Step 4 | Set your track’s clip gain to average 0 dBVU (it’s okay if it goes over a little)
You can also use a trim plugin or a dBVU meter that includes this feature. This will be affecting your signal’s input, which is what we need.
But now we need to answer the BIG question… Why is all of this so important?!
Setting your recording levels to -18 dBFS: 2 reasons
Now, I’m sure you’re begging to know why -18 dB is so important. I mean, why can’t we record at -6 dBFS like we’ve been taught in school? You can let me know in the comments if you agree or disagree!
Plug-ins that emulate analog equipment have an optimal “nominal operating level”. In English, this simply means that if you exceed a certain threshold, they won’t sound as good.
If you don’t believe me, read page 17 of the instruction manual for Slate Digital’s Virtual Tape Machines.
Remember, analog equipment uses 0 dBVU which is usually the same as -18 dBFS on average. In other words, tracks that exceed this level will distort (clip) your plug-ins.
You may not notice a difference if you’re using standard digital plugins, but there’s another problem…
By setting your levels as high as you can, you’ll be clipping your master bus one you’ve got multiple tracks. As I mentioned before, you’ll instinctively want to bring down your mixer’s faders, BUT…
The further away you move from “unity gain”, the less resolution you’ll get from your fader.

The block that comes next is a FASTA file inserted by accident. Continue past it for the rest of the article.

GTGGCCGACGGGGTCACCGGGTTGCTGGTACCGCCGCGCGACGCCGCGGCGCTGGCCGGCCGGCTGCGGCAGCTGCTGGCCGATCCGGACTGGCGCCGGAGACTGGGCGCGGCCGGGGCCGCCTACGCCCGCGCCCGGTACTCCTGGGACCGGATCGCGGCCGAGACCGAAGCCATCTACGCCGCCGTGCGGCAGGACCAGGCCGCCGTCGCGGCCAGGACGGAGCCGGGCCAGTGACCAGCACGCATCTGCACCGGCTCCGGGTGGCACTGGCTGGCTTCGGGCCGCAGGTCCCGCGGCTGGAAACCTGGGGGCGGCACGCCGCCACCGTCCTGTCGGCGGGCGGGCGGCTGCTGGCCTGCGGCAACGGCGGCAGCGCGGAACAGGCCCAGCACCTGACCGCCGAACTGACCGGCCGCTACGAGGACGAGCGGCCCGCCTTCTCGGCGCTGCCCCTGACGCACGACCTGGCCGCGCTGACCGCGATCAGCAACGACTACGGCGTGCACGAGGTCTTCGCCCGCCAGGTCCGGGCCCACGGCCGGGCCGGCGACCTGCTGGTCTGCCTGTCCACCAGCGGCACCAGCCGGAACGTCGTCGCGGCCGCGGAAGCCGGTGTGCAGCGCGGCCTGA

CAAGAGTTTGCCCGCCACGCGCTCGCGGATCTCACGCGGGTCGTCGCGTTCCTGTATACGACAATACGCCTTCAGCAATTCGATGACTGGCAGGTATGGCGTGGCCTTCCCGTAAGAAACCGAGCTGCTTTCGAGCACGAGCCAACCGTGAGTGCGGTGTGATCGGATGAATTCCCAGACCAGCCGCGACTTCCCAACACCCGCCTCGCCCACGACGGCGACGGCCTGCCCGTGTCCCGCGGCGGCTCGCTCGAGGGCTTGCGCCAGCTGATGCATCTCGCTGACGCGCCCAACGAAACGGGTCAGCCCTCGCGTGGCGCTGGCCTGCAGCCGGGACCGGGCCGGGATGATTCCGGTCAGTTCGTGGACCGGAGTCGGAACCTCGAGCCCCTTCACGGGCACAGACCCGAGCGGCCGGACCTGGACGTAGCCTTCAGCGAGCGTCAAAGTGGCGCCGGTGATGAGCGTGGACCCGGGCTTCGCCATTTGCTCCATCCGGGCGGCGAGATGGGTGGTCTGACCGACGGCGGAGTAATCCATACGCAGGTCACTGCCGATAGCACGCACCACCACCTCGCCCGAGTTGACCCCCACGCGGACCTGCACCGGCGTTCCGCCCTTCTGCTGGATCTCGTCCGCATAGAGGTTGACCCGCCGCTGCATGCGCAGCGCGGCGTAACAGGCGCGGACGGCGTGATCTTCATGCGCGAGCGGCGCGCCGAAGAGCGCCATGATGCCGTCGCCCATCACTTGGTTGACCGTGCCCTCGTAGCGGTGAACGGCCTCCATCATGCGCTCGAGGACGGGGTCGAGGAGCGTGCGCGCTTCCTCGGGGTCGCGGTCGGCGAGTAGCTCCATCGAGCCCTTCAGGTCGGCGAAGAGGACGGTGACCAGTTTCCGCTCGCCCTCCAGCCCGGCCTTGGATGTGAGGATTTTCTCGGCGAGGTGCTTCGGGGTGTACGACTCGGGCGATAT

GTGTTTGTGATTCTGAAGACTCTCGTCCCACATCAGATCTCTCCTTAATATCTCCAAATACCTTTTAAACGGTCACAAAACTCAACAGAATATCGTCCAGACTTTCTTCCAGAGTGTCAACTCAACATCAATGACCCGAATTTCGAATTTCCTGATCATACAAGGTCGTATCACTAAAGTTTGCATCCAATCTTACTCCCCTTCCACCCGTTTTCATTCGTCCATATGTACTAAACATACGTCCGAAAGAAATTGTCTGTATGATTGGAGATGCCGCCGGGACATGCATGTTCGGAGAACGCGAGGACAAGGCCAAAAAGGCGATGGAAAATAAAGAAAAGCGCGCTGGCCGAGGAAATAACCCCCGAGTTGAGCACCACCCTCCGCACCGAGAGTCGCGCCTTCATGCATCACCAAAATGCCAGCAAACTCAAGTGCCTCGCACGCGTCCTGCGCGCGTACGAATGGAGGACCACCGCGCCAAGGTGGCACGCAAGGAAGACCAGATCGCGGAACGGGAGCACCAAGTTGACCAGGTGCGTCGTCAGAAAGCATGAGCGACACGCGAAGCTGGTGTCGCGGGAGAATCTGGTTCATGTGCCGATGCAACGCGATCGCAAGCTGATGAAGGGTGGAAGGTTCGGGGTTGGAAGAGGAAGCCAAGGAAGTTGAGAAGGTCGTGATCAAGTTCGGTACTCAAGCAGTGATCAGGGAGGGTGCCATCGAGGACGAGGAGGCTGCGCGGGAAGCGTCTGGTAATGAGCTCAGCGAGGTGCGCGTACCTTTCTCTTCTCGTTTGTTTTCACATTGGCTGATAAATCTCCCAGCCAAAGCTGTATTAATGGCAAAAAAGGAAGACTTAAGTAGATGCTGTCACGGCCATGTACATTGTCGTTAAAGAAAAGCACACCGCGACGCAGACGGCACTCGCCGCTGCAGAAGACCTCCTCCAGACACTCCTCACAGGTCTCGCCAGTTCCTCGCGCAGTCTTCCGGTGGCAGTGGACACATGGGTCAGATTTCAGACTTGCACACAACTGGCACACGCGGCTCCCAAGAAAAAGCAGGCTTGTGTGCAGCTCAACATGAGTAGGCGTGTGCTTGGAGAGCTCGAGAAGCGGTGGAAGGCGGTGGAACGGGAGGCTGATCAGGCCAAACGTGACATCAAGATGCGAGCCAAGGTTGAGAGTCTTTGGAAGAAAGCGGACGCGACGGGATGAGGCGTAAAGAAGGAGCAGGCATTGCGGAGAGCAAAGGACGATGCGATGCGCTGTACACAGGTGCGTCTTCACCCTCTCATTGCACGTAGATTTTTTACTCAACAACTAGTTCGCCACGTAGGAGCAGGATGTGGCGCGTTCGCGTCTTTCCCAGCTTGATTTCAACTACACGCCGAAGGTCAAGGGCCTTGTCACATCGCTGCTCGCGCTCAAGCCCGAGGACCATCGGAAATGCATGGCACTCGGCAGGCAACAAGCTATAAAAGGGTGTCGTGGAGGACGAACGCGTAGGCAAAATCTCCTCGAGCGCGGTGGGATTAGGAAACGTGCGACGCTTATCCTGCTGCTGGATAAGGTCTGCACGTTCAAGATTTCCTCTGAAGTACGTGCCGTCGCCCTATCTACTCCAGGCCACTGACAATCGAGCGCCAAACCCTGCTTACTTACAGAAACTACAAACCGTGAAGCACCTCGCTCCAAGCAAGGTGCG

You may have noticed that your meter isn’t linear, it’s logarithmic. This one starts in increments of 3, then moves up to 5 and finally to 10.
This’ll become a problem during the automation stage… Instead of increments of say, 1 dBFS, you’ll be working in increments of 10 dBFS. In other words, you won’t have as much accuracy as you would have by staying in the top portion of your fader.
Are you convinced yet?
Setting recording levels for digital recording
I remember hearing about this shocking truth a couple of years ago. I wanted to believe it, but I needed to have some concrete evidence.
These were the TWO reasons that convinced me to make the transition to -18 dBFS.
However, you could technically record at any amplitude as long as you don’t clip your converters. You could always reduce the volume in your recording software, right?
I used to work this way, but I can’t imagine myself ever looking back. I mean, we now know that there are NO advantages to recording “hotter” in the digital world.
So, hopefully this has given you a new perspective on sound recording! What do you think about recording at -18 dB FS, does it resonate with you? Let us know in the comments and feel free to share your personal approach to setting levels.